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Thursday, October 21, 2021

Muslim Pro controversy: How to protect your data from being sold by apps


With recent news exposing how apps like Muslim Pro sell data to the US military, concerns over privacy have increased. Here is how sensitive data can fall into the wrong hands and how to protect yourself.

Muslim Pro, an app with almost 100 million downloads, provides Muslims with prayer times, Qibla directions and verses from the Quran. However, it was also indirectly selling location data to the US military.

Vice reported earlier this week that the US military purchases location data from a company called X-Mode – a service that allows app developers to generate extra revenue by automatically selling their users’ location data. 

The monetising feature is installed in apps including Muslim Pro, Muslim Mingle, and many others, with X-Mode’s CEO boasting the company tracks up to 65 million devices every month.

This week’s revelation prompted immense backlash across the world, and a quick search for Muslim Pro on Twitter shows users pledging to delete the app over what has been described as a betrayal.

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But did Muslim Pro and other apps betray the privacy of their users? To answer this question, we need to take a look at how this situation occurred in the first place.

What is X-Mode?

For developers looking to earn extra income from their apps, X-Mode provides them with an opportunity to do so by selling user data. The service has a calculator tool on its website that shows how much revenue can potentially be generated based on the number of daily active users an app has.

[Doha News]
Once installed, X-Mode then sells the data to defence contractors who sell it to the US military. 

The website’s friendly design can appeal to developers by abstracting away the extent at which it threatens the privacy of their users. Phrases such as “PASSIVE REVENUE: EARN MORE, DO LESS” fill the website to lure developers into selling away their users’ data. After all, who wouldn’t want to make an extra $10k with just a few steps of work?

A line of defence

By acting as a middle man, X-Mode also offers itself as a line of defence for app developers caught selling the data of their users. When asked to comment about their relationship with X-Mode, most developers said they didn’t know their app’s data ended up with the US military.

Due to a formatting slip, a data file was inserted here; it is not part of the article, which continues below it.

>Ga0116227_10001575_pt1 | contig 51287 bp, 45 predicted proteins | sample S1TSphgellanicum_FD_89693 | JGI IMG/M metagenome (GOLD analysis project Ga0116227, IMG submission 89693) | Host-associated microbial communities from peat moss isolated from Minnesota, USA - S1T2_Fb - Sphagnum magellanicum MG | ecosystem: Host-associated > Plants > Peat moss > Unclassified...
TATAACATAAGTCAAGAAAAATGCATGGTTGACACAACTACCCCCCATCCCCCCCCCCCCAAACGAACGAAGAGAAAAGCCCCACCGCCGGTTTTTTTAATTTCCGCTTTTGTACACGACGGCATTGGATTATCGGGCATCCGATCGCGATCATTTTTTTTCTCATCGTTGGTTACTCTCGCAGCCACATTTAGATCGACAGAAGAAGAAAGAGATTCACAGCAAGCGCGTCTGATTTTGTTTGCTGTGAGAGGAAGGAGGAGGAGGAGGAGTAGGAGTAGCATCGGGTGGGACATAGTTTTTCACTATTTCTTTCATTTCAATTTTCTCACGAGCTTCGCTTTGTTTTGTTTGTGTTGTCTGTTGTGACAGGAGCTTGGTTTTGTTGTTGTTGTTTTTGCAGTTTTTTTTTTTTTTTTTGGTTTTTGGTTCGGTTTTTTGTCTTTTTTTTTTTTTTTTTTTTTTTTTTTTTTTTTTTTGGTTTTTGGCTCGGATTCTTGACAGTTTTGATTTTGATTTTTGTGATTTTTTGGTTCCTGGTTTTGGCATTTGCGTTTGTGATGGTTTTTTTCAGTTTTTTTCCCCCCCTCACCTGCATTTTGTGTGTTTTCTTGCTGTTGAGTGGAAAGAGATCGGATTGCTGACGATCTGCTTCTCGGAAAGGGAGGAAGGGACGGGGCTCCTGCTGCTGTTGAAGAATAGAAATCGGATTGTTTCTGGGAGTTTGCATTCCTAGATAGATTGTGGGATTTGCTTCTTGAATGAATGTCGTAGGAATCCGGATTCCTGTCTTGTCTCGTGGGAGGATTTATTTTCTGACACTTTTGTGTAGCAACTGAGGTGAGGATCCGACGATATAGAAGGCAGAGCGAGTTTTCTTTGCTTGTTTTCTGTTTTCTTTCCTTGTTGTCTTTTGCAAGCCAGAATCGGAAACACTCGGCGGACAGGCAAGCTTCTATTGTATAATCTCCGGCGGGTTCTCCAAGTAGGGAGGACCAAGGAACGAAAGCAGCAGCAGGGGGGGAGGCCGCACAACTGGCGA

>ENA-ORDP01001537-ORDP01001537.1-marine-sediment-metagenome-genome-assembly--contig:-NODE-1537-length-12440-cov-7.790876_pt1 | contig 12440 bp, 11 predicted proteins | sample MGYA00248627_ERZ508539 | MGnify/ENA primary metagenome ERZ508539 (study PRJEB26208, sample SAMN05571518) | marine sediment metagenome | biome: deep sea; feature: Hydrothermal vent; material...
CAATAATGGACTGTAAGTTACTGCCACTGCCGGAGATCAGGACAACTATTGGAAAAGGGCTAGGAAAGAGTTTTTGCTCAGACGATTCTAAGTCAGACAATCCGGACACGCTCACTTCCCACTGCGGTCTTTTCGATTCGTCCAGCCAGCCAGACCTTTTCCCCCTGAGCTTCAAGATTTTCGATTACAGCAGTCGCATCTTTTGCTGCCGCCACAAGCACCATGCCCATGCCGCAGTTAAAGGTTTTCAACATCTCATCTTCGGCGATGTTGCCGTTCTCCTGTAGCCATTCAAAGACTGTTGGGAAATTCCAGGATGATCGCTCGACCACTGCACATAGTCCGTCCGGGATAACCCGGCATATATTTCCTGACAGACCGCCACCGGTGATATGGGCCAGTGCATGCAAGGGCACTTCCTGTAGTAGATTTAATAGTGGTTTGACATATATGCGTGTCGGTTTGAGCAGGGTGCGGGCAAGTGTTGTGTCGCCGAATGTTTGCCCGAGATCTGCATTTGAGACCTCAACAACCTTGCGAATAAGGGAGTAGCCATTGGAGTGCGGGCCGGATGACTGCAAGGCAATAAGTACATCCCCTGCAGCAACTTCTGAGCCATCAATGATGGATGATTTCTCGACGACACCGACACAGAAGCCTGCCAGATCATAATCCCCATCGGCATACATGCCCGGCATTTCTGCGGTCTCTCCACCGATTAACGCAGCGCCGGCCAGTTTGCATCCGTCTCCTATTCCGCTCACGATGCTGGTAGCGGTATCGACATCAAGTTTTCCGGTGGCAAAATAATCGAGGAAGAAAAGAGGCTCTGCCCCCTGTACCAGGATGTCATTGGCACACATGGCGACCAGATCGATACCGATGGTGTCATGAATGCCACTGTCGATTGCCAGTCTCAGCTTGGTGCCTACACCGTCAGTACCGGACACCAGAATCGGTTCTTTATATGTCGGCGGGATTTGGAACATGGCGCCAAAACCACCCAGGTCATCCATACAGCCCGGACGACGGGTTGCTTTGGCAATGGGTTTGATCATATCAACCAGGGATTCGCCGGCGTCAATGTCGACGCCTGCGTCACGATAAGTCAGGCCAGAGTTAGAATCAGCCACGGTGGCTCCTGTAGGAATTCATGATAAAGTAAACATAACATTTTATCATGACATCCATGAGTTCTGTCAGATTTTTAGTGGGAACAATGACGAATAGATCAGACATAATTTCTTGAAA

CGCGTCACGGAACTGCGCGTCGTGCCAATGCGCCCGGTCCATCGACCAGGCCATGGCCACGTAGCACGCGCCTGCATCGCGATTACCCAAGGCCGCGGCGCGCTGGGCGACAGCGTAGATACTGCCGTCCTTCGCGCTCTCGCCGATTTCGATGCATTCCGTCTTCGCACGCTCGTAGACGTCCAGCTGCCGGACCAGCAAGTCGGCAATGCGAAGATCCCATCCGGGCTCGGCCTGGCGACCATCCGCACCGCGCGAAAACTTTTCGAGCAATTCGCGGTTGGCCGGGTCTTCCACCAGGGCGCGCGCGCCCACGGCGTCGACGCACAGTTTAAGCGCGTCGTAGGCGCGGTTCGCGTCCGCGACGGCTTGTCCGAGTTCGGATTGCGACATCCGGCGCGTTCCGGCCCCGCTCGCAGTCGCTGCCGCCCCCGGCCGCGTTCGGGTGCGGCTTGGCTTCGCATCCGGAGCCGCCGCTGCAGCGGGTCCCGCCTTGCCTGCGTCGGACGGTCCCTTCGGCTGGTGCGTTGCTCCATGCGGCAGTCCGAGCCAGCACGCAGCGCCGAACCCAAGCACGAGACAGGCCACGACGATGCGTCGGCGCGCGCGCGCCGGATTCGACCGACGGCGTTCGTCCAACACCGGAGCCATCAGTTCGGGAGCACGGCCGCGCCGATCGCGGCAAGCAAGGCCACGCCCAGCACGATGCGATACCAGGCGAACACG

This is the approach Muslim Pro took when it finally released its statement.

Media reports are circulating that Muslim Pro has been selling personal data of its users to the US Military. This is INCORRECT and UNTRUE,” the statement claimed.

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The multi-layered process allows app developers to release misleading statements claiming not to sell user data to the US military. While Muslim Pro probably did not know who purchased its users’ data, it was intentionally and knowingly selling it. 

Why you should care about this

Stories like this pop up from time to time, and they serve as a great reminder for us to become more conscious about protecting our privacy. Your location data is likely constantly mined by services such as X-Mode through apps such as Muslim Pro. This comes at the cost of your battery, data allowance, but most importantly, your privacy.

This is clearly a problem that is further solidified by the fact that app developers themselves hide this information. Muslim Pro does not even mention X-Mode in its privacy policy at all and offers no way to opt-out of this tracking. The statement itself failed to address X-Mode altogether.

Companies are intentionally secretive about data mining because they know most users wouldn’t opt-in to this level of a precise collection in the first place.

How to protect your location data

Thankfully, iOS and Android both offer ways to limit location tracking by third-party apps. Both platforms now provide users with the choice to share location data with an app just one time, or only while the app is actively in use.

Sharing your location with an app just once is useful for prayer apps that only really need your location on the first launch. By doing this, you are protecting your location data from being constantly mined for profit at your expense. 

Since these settings are controlled by your phone and not app developers, there is nothing a developer can do to work around these limitations.

To share your location once, look for the location permissions popup that appears when you first launch an app. If you’ve given an app full location permissions, you are still able to revert those settings.

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On iPhone, you can control the level of location tracking for apps by opening settings and heading to privacy, then location services.

On Android, the steps may vary between different phones. You can search for location in your settings app for more information, or follow the instructions on Google’s support page.

Whether or not you are bothered by the sale of your personal information, it is important to pressure companies to become more transparent about what data they collect and what it’s used for. 

The outrage triggered over this week’s revelation serves as a reminder for app developers that a lack of transparency will always backfire.

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